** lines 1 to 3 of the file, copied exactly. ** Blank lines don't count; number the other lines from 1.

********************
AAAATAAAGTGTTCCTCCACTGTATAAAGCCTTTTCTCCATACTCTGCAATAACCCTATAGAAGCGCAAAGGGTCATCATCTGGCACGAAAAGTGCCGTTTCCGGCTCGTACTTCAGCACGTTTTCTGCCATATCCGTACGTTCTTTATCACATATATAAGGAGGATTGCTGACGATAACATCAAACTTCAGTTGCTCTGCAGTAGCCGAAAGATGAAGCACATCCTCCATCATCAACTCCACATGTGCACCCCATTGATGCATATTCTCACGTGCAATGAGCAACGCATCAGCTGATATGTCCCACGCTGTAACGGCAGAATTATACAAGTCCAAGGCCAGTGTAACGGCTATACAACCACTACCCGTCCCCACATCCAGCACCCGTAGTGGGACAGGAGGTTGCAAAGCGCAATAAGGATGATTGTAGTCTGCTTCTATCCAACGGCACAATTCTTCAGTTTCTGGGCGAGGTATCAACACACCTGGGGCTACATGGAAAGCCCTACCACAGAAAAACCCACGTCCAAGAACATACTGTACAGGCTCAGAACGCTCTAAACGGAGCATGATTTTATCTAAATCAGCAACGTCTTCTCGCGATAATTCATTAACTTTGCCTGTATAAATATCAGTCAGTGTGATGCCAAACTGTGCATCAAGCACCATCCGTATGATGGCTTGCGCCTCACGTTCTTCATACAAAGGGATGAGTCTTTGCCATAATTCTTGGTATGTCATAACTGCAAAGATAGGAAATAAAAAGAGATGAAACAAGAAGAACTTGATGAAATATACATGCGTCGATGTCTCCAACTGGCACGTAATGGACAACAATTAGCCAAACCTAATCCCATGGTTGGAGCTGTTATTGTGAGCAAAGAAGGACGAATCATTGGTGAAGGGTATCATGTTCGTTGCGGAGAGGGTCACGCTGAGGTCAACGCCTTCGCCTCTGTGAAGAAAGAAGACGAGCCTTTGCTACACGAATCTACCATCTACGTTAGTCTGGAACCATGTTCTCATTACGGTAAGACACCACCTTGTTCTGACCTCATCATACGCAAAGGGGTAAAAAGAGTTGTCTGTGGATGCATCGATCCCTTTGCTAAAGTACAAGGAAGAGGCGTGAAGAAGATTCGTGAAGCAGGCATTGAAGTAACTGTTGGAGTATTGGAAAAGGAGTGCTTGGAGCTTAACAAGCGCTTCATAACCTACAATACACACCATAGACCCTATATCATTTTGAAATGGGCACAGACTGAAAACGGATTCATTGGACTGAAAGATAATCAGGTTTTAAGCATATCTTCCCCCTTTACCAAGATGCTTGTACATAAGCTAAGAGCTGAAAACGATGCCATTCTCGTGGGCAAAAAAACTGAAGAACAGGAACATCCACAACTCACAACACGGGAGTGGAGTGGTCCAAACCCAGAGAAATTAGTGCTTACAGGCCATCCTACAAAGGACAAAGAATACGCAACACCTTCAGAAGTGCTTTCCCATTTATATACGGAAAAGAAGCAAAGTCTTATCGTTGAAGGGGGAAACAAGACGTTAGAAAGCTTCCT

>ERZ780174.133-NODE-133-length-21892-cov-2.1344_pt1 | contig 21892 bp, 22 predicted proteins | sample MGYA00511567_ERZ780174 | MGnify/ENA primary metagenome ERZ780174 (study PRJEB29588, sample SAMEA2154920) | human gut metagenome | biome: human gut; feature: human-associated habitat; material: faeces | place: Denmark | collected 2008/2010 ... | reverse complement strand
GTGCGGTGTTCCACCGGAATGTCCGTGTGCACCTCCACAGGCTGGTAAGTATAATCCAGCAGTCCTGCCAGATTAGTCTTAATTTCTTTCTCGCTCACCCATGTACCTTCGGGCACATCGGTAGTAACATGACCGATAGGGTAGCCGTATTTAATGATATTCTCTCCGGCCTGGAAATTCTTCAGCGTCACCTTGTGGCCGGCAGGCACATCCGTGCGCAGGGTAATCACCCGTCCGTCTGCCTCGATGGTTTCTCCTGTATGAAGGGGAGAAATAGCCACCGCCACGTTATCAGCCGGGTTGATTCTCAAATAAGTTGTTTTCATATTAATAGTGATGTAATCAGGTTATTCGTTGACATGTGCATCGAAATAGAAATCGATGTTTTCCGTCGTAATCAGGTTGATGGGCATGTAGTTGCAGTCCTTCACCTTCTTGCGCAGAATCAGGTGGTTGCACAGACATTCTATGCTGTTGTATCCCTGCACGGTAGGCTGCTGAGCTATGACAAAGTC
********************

AAAATAAAGTGTTCCTCCACTGTATAAAGCCTTTTCTCCATACTCTGCAATAACCCTATAGAAGCGCAAAGGGTCATCATCTGGCACGAAAAGTGCCGTTTCCGGCTCGTACTTCAGCACGTTTTCTGCCATATCCGTACGTTCTTTATCACATATATAAGGAGGATTGCTGACGATAACATCAAACTTCAGTTGCTCTGCAGTAGCCGAAAGATGAAGCACATCCTCCATCATCAACTCCACATGTGCACCCCATTGATGCATATTCTCACGTGCAATGAGCAACGCATCAGCTGATATGTCCCACGCTGTAACGGCAGAATTATACAAGTCCAAGGCCAGTGTAACGGCTATACAACCACTACCCGTCCCCACATCCAGCACCCGTAGTGGGACAGGAGGTTGCAAAGCGCAATAAGGATGATTGTAGTCTGCTTCTATCCAACGGCACAATTCTTCAGTTTCTGGGCGAGGTATCAACACACCTGGGGCTACATGGAAAGCCCTACCACAGAAAAACCCACGTCCAAGAACATACTGTACAGGCTCAGAACGCTCTAAACGGAGCATGATTTTATCTAAATCAGCAACGTCTTCTCGCGATAATTCATTAACTTTGCCTGTATAAATATCAGTCAGTGTGATGCCAAACTGTGCATCAAGCACCATCCGTATGATGGCTTGCGCCTCACGTTCTTCATACAAAGGGATGAGTCTTTGCCATAATTCTTGGTATGTCATAACTGCAAAGATAGGAAATAAAAAGAGATGAAACAAGAAGAACTTGATGAAATATACATGCGTCGATGTCTCCAACTGGCACGTAATGGACAACAATTAGCCAAACCTAATCCCATGGTTGGAGCTGTTATTGTGAGCAAAGAAGGACGAATCATTGGTGAAGGGTATCATGTTCGTTGCGGAGAGGGTCACGCTGAGGTCAACGCCTTCGCCTCTGTGAAGAAAGAAGACGAGCCTTTGCTACACGAATCTACCATCTACGTTAGTCTGGAACCATGTTCTCATTACGGTAAGACACCACCTTGTTCTGACCTCATCATACGCAAAGGGGTAAAAAGAGTTGTCTGTGGATGCATCGATCCCTTTGCTAAAGTACAAGGAAGAGGCGTGAAGAAGATTCGTGAAGCAGGCATTGAAGTAACTGTTGGAGTATTGGAAAAGGAGTGCTTGGAGCTTAACAAGCGCTTCATAACCTACAATACACACCATAGACCCTATATCATTTTGAAATGGGCACAGACTGAAAACGGATTCATTGGACTGAAAGATAATCAGGTTTTAAGCATATCTTCCCCCTTTACCAAGATGCTTGTACATAAGCTAAGAGCTGAAAACGATGCCATTCTCGTGGGCAAAAAAACTGAAGAACAGGAACATCCACAACTCACAACACGGGAGTGGAGTGGTCCAAACCCAGAGAAATTAGTGCTTACAGGCCATCCTACAAAGGACAAAGAATACGCAACACCTTCAGAAGTGCTTTCCCATTTATATACGGAAAAGAAGCAAAGTCTTATCGTTGAAGGGGGAAACAAGACGTTAGAAAGCTTCCT

>ERZ780174.133-NODE-133-length-21892-cov-2.1344_pt1 | contig 21892 bp, 22 predicted proteins | sample MGYA00511567_ERZ780174 | MGnify/ENA primary metagenome ERZ780174 (study PRJEB29588, sample SAMEA2154920) | human gut metagenome | biome: human gut; feature: human-associated habitat; material: faeces | place: Denmark | collected 2008/2010 ... | reverse complement strand
GTGCGGTGTTCCACCGGAATGTCCGTGTGCACCTCCACAGGCTGGTAAGTATAATCCAGCAGTCCTGCCAGATTAGTCTTAATTTCTTTCTCGCTCACCCATGTACCTTCGGGCACATCGGTAGTAACATGACCGATAGGGTAGCCGTATTTAATGATATTCTCTCCGGCCTGGAAATTCTTCAGCGTCACCTTGTGGCCGGCAGGCACATCCGTGCGCAGGGTAATCACCCGTCCGTCTGCCTCGATGGTTTCTCCTGTATGAAGGGGAGAAATAGCCACCGCCACGTTATCAGCCGGGTTGATTCTCAAATAAGTTGTTTTCATATTAATAGTGATGTAATCAGGTTATTCGTTGACATGTGCATCGAAATAGAAATCGATGTTTTCCGTCGTAATCAGGTTGATGGGCATGTAGTTGCAGTCCTTCACCTTCTTGCGCAGAATCAGGTGGTTGCACAGACATTCTATGCTGTTGTATCCCTGCACGGTAGGCTGCTGAGCTATGACAAAGTC